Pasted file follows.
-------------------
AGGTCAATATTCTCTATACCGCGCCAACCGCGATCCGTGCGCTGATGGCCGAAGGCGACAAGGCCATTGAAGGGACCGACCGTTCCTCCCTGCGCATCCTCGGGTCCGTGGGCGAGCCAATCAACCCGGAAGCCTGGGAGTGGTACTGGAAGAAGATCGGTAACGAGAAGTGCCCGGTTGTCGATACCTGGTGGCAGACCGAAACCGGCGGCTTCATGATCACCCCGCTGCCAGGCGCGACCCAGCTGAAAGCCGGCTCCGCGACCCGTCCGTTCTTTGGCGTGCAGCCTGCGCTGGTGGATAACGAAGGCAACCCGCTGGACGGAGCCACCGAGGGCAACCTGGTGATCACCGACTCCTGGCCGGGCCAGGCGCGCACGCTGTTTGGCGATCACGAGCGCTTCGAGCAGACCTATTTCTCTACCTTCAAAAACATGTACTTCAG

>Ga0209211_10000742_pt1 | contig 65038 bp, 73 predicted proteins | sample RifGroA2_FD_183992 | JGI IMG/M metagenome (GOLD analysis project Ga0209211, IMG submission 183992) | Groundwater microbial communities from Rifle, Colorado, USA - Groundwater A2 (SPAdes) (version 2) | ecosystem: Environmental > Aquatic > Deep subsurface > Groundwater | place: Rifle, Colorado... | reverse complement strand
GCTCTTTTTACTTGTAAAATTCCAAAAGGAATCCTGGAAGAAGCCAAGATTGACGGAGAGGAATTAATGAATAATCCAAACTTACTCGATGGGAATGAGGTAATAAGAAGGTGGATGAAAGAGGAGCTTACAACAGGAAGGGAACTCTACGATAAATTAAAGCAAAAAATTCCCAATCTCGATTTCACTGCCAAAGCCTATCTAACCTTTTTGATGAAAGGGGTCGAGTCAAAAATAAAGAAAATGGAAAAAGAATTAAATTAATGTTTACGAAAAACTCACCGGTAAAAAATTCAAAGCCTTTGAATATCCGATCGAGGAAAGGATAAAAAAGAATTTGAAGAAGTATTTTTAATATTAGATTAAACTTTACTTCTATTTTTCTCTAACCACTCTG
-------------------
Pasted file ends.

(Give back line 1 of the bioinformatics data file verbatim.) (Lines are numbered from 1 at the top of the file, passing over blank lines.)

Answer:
AGGTCAATATTCTCTATACCGCGCCAACCGCGATCCGTGCGCTGATGGCCGAAGGCGACAAGGCCATTGAAGGGACCGACCGTTCCTCCCTGCGCATCCTCGGGTCCGTGGGCGAGCCAATCAACCCGGAAGCCTGGGAGTGGTACTGGAAGAAGATCGGTAACGAGAAGTGCCCGGTTGTCGATACCTGGTGGCAGACCGAAACCGGCGGCTTCATGATCACCCCGCTGCCAGGCGCGACCCAGCTGAAAGCCGGCTCCGCGACCCGTCCGTTCTTTGGCGTGCAGCCTGCGCTGGTGGATAACGAAGGCAACCCGCTGGACGGAGCCACCGAGGGCAACCTGGTGATCACCGACTCCTGGCCGGGCCAGGCGCGCACGCTGTTTGGCGATCACGAGCGCTTCGAGCAGACCTATTTCTCTACCTTCAAAAACATGTACTTCAG